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Williams v. Caterpillar Inc.

United States District Court, C.D. Illinois, Peoria Division

April 15, 2013

ED WILLIAMS, as assignee of the Bankruptcy Estate of Firefly Energy, Plaintiff,
CATERPILLAR INC., a Delaware corporation, Defendant

Page 841

For Ed Williams, Plaintiff: Jonathan A Backman, LAW OFFICE OF JONATHAN A BACKMAN, Bloomington, IL.

For Caterpillar, Inc, Defendant: Robert G Abrams, LEAD ATTORNEY, Gregory James Commins, Jr, BAKER & HOSTETLER LLP, Washington, DC; Jeffrey B Rock, Julie L Galassi, HASSELBERG ROCK BELL & KUPPLER, Peoria, IL.


JOE BILLY McDADE, United States Senior District Judge.

Page 842


This matter is before the Court on Defendant's Motion to Dismiss Plaintiff's Second Amended Complaint for failure to state a claim upon which relief can be granted, pursuant to Federal Rule of Civil Procedure 12(b)(6). (Doc. 19). Defendant originally filed a Motion to Dismiss on October 11, 2012, to which Plaintiff responded on October 28, 2012. (Doc. 13; Doc. 16). On March 20, 2013, the Court sua sponte issued an Order for Plaintiff to properly establish diversity of citizenship, so that the Court could satisfy itself that it had subject-matter jurisdiction to hear the case. (Doc. 17). Plaintiff properly alleged citizenship in his Second Amended Complaint, Defendant subsequently filed a Motion to Dismiss Plaintiff's Second Amended Complaint, and Plaintiff filed a Response to Defendant's Motion.[1] (Doc. 18; Doc. 19; Doc. 20). For the reasons stated below, Defendant's Motion to Dismiss Plaintiff's Second Amended Complaint is granted in part and denied in part and Defendant's Request for Oral Argument is denied.

I. Legal Standard

"In ruling on Rule 12(b)(6) motions, the court must treat all well-pleaded allegations as true and draw all inferences in favor of the non-moving party." In re

Page 843

march FIRST Inc., 589 F.3d 901, 904 (7th Cir. 2009) (citing Tamayo v. Blagojevich, 526 F.3d 1074, 1081 (7th Cir. 2008)). To survive a motion to dismiss under 12(b)(6), a plaintiff's complaint must first " describe the claim in sufficient detail to give the defendant 'fair notice of what the . . . claim is and the grounds upon which it rests.'" EEOC v. Concentra Health Servs., Inc., 496 F.3d 773, 776 (7th Cir. 2007) (quoting Bell A. Corp. v. Twombly, 550 U.S. 544, 560-63, 127 S.Ct. 1955, 167 L.Ed.2d 929 (2007)). If the complaint overcomes this first hurdle, it must next plead enough facts to " plausibly suggest that the plaintiff has a right to relief . . . above a 'speculative level.'" Id. While detailed factual allegations are not needed, a " formulaic recitation of a cause of action's elements will not do." Twombly, 550 U.S. at 545. Rather, " the complaint must contain 'enough facts to state a claim to relief that is plausible on its face.'" Bissessur v. Ind. Univ. Bd. of Trs., 581 F.3d 599, 602 (7th Cir. 2009) (quoting Twombly, 550 U.S. at 557; Tamayo, 526 F.3d at 1084).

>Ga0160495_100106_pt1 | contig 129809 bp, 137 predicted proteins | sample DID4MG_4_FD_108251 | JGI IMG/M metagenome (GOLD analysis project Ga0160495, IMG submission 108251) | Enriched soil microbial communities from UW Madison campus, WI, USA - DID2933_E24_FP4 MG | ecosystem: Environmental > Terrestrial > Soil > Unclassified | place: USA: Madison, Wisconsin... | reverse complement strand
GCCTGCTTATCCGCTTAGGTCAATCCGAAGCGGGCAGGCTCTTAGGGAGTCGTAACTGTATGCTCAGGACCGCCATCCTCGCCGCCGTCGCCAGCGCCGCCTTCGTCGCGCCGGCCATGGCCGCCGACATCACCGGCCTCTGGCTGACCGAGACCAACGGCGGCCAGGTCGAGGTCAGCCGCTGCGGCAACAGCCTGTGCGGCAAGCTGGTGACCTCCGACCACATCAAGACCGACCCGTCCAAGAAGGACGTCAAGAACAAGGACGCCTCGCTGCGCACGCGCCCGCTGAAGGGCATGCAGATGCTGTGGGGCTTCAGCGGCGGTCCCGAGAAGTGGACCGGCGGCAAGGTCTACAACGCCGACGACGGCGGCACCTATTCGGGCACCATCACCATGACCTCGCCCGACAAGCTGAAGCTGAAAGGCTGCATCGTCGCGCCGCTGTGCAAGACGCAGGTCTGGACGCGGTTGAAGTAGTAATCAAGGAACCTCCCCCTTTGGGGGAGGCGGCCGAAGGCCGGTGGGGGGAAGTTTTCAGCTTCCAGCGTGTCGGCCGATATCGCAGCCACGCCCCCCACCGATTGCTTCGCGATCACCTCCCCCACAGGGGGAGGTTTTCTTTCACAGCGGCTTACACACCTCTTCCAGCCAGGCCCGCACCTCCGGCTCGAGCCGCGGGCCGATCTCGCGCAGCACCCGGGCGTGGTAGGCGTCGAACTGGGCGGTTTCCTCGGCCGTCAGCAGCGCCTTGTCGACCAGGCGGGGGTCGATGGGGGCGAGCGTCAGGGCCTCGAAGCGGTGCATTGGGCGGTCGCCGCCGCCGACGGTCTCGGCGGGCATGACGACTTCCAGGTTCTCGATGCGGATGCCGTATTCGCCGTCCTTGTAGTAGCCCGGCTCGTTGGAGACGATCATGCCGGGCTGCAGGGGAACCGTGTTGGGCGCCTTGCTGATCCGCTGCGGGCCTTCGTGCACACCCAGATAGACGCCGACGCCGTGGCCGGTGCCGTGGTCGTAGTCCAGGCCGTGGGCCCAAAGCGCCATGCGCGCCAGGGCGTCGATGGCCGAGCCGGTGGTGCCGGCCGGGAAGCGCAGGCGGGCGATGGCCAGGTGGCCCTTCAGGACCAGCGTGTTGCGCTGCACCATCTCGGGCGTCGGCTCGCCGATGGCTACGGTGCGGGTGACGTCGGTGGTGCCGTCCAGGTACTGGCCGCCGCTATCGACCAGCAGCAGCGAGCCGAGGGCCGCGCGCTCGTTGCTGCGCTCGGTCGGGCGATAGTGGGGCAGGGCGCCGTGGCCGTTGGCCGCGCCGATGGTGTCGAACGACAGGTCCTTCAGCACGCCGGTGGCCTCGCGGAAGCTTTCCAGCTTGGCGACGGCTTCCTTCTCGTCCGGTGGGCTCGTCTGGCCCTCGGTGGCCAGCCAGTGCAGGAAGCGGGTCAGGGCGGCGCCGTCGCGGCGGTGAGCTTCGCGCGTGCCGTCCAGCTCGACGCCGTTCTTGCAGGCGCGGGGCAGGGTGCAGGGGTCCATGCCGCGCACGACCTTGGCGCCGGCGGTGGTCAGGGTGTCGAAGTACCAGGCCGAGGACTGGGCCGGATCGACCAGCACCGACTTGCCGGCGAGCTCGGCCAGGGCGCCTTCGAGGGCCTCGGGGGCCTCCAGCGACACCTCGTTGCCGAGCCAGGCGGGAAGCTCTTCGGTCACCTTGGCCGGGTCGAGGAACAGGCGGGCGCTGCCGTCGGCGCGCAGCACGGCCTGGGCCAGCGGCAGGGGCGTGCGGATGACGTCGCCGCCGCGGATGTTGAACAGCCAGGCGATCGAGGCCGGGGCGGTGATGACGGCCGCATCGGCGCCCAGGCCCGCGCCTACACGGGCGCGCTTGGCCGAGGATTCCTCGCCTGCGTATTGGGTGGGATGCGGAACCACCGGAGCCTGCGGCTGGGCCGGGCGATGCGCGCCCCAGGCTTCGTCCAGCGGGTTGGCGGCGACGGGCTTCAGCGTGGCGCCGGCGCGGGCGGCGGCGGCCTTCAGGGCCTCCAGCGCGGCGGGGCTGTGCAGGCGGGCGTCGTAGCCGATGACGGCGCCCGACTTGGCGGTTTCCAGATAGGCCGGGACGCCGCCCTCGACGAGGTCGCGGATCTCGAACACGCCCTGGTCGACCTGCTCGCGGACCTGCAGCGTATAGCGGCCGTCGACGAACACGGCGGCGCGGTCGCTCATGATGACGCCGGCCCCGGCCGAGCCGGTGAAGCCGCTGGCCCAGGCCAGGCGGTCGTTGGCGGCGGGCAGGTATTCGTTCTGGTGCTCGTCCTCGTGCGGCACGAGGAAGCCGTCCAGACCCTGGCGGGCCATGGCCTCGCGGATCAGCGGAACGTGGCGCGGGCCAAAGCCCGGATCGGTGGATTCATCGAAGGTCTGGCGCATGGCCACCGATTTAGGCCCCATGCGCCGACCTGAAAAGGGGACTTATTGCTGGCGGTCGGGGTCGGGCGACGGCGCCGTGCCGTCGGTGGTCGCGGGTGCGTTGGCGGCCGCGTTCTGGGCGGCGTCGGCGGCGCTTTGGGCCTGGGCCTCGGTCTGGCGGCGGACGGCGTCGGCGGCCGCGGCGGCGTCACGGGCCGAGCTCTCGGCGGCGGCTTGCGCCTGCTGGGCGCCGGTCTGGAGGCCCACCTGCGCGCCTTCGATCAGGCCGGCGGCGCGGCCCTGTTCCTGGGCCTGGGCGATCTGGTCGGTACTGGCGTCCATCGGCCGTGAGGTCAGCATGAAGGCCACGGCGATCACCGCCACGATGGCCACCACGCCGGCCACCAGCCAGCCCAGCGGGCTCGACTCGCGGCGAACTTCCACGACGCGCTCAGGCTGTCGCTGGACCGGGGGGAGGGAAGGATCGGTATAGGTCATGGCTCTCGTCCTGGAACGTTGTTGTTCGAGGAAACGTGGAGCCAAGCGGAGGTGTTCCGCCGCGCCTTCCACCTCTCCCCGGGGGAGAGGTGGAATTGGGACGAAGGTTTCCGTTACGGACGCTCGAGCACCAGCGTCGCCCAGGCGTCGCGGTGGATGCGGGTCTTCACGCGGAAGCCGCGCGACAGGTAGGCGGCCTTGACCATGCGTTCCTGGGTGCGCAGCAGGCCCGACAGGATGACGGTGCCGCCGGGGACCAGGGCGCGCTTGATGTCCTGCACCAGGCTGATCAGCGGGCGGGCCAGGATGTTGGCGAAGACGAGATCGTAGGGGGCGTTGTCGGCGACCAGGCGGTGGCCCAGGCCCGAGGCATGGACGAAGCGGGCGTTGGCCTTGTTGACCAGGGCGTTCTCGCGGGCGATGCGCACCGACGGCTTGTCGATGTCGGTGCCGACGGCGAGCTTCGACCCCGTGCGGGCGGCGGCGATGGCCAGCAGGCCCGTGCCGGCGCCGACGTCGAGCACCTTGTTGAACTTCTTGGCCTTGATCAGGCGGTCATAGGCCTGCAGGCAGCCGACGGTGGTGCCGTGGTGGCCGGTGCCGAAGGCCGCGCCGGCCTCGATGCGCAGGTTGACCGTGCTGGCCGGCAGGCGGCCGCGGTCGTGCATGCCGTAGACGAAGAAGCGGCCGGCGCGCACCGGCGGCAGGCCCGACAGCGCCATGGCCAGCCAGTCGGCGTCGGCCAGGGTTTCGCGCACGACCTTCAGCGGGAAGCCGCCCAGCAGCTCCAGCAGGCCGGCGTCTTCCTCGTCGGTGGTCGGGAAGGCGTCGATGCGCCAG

II. Background[2]

Plaintiff, Ed Williams, is the former Chief Executive Officer of Firefly, a corporation that produced special types of batteries for a wide variety of uses. (Doc. 18 at 2). In 2009, Firefly required equity capital to continue its product development and to satisfy growing customer and market demands for its product. (Doc. 18 at 2). Plaintiff secured a commitment for funding from a large venture capital fund, Trident Capital, following many months of negotiations in May 2009. (Doc. 18 at 2). Trident Capital agreed to lead an investment group that would invest up to a total of $18 million of equity in Firefly pursuant to terms set forth in a term sheet that had an extended acceptance deadline of May 26, 2009. (Doc. 18 at 2). The term sheet was styled as non-binding, but Trident Capital had made representations of its commitment to Plaintiff. (Doc. 18 at 3). Pursuant to the terms of the term sheet, Trident Capital required existing holders of preferred Firefly stock to effectively relinquish their warrants for additional preferred Firefly stock. (Doc. 18 at 3). Trident Capital also proposed changes to the Firefly Board that would likely reduce the role of the company's existing largest shareholders, and proposed a substantial liquidation preference for new preferred stock to be issued under its facility, which would impact the liquidation rights of existing Firefly preferred stockholders. (Doc. 18 at 3). Defendant Caterpillar, Inc. was a large existing shareholder of Firefly. (Doc. 18 at 3).

Firefly's eight-member Board of Directors (the " Board" ) at the time of negotiations with Trident Capital included Mr. Siamak Mirhakimi, a senior executive from Defendant Caterpillar, Inc. (Doc. 18 at 3). On May 26, 2009, the day of the acceptance deadline from Trident Capital, the Board had a telephonic meeting at which a quorum was present to accept Trident's term sheet and to finalize the terms of Trident's equity investment. (Doc. 18 at 3). Mr. Mirhakimi attended the Board meeting with Mr. Fanfu Li, a Caterpillar representative who was not a member of the Firefly Board. (Doc. 18 at 4). Caterpillar executives authorized Mr. Mirhakimi and Mr. Li to attend the Board meeting to make a presentation and offer on its behalf regarding an equity investment by Caterpillar in Firefly. (Doc. 18 at 4).

At the Board meeting, Mr. Mirhakimi told the Board that ...

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